This map plots the settings and references in A Portrait of the Artist as a Young Man
To start exploring, click a red pin
Ireland is the third-largest island in Europe and the twentieth-largest island in the world. The island is divided into the Republic of Ireland and Northern Ireland, a part of Great Britain. For much of its history, its fate has been closely connected to that of neighbouring Britain. England invaded and conquered her neighbour repeatedly, bringing about religious and political conflicts that still cause problems today.
The main religion in Ireland is Roman Catholicism, a faith which has had a great impact on the culture and history of the island. The invading English introduced Protestantism to Ireland. This, combined with other factors, eventually led to the partition of Northern Ireland and caused a bloody political division between Protestants and Catholics.
At the turn of the century, when Joyce sets his novel, Ireland was wholly under British rule. This was not to change until the Easter Rising of 1916 (the year of the novel's publication), which sparked off a war that led to the Republic of Ireland's independence.
In the 1840s, Ireland suffered a terrible famine, caused by bad weather and a potato mould accidentally imported from America. One million people died, out of a population of 8 million, and more than a million emigrated, largely to the United States. Ireland has never recovered to pre-famine population levels: today's population is around six million (4.2 million in the Republic of Ireland and 1.8 in Northern Ireland).
Clongowes Wood College is located in and around Clongowes Castle. It can trace its history back to the 15th century, when it was founded by Jesuits. As well as James Joyce, the school boasts Ryanair founder Michael O'Leary among its alumni.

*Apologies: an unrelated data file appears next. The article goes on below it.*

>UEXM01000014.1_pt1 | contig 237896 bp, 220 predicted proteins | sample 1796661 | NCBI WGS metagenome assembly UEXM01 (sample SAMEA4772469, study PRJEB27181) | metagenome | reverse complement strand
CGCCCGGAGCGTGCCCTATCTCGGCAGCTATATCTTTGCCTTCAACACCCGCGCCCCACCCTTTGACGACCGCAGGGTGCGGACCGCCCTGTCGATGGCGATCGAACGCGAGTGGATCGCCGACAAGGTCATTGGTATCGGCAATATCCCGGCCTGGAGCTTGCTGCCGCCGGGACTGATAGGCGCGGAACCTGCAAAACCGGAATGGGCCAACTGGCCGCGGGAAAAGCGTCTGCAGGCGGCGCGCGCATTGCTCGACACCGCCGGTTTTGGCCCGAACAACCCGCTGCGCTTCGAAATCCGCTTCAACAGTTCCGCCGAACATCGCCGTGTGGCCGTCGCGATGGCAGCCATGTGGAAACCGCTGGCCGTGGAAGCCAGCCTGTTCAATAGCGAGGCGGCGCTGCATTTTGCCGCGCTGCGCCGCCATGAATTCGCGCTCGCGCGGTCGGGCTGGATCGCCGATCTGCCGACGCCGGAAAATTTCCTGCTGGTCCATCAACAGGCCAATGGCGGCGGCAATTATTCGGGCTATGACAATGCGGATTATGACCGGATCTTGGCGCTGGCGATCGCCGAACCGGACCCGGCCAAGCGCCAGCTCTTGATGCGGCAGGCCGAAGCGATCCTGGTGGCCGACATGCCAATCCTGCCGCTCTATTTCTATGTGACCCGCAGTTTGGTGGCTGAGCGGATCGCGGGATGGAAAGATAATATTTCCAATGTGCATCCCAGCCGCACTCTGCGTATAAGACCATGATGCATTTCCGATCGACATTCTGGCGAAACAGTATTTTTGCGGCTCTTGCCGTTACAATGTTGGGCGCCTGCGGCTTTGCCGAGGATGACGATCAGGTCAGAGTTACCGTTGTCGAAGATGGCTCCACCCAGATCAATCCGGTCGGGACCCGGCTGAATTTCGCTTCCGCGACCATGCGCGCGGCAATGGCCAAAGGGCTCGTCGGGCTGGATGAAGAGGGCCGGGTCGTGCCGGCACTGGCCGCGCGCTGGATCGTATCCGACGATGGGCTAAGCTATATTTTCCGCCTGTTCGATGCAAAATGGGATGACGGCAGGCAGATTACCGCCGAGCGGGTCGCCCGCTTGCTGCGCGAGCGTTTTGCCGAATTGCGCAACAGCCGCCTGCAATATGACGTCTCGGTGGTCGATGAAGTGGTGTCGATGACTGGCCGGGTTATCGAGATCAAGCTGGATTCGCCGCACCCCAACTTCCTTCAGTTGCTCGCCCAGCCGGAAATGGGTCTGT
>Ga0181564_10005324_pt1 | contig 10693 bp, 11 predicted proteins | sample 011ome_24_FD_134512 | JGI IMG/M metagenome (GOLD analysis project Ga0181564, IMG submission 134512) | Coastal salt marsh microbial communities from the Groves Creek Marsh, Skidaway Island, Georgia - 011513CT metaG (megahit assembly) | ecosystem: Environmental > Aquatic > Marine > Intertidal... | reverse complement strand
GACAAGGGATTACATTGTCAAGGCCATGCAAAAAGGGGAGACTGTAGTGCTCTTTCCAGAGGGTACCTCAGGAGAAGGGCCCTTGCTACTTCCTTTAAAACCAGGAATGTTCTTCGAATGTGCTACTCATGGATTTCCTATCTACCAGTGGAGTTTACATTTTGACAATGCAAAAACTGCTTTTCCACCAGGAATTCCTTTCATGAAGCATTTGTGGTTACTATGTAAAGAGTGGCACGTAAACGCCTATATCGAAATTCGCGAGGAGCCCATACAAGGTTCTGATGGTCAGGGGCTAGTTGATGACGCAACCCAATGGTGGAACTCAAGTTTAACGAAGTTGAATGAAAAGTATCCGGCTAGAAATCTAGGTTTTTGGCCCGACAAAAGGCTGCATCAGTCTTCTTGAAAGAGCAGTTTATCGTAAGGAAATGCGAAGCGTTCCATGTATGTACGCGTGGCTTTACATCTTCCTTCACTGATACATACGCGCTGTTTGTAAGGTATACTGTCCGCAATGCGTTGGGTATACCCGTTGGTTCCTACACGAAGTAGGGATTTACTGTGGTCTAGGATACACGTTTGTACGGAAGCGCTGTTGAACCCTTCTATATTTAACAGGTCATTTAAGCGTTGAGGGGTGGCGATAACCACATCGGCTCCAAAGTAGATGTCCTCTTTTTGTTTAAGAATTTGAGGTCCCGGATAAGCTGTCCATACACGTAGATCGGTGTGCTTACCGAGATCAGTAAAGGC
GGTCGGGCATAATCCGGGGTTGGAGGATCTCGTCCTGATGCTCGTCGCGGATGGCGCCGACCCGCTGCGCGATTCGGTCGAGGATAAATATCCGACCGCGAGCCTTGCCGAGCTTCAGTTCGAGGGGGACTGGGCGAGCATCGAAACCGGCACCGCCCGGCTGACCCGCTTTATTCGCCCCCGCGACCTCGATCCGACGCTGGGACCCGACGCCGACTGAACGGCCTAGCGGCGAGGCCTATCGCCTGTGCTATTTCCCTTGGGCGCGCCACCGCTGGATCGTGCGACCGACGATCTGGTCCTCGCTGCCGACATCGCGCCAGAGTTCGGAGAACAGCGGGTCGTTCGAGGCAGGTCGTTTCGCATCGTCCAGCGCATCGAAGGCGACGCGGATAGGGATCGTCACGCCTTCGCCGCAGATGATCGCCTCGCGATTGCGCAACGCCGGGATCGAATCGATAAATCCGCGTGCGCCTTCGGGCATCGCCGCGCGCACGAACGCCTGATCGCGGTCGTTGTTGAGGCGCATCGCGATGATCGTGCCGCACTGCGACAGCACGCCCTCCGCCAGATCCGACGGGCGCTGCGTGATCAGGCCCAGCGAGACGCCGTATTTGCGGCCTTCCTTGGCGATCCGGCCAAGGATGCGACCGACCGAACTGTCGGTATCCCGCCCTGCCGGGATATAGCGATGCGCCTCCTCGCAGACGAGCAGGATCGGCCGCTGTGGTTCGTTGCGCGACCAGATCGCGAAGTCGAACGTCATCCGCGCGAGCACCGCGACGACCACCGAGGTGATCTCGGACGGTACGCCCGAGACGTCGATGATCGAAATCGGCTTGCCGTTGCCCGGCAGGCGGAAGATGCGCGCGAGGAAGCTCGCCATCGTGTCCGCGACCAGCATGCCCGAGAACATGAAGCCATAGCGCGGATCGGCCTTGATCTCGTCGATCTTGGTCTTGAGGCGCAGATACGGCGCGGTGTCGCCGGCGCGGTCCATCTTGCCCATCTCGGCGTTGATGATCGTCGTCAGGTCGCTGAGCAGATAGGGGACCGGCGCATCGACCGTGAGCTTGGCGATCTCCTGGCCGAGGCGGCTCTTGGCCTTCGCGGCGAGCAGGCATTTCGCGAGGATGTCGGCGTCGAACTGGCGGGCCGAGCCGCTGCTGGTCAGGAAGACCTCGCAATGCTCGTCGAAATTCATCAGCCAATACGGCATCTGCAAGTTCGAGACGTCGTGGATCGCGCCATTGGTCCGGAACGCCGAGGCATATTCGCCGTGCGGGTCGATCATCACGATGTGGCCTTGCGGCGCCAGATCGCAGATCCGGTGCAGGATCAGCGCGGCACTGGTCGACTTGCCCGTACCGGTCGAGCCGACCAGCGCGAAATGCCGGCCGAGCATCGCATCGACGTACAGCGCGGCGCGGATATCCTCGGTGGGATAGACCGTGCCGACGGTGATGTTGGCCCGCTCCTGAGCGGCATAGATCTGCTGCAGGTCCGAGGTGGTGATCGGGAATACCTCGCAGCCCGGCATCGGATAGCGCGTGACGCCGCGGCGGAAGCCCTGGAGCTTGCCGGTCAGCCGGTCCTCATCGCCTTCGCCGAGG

Cork is the Republic of Ireland's second largest city. It is a major seaport and a thriving cultural centre, with theatres, galleries and schools of music and art.
County Cork is known as the "Rebel County" for its role in the English Wars of the Roses.
The Irish capital appears towards the end of the novel, during the period of Stephen's Belvedere studies. It is the Dublin of Joyce's youth, which places the book somewhere around the year 1900. Horse-drawn trams still operated, and Ireland was not yet independent of Great Britain.
Dublin is also the setting of Joyce's Ulysses.
The site mentioned here is historical as well as legendary. The 9th baronet of Donadea started building a circular tower on the hill. While digging for the foundation of the tower, a large coffin was unearthed which was said to contain the bones of Fionn mac Cumhaill - a famous warrior in Irish mythology.
Once a fashionable place to take morning coffee and afternoon tea in St Patrick's Street, Cork.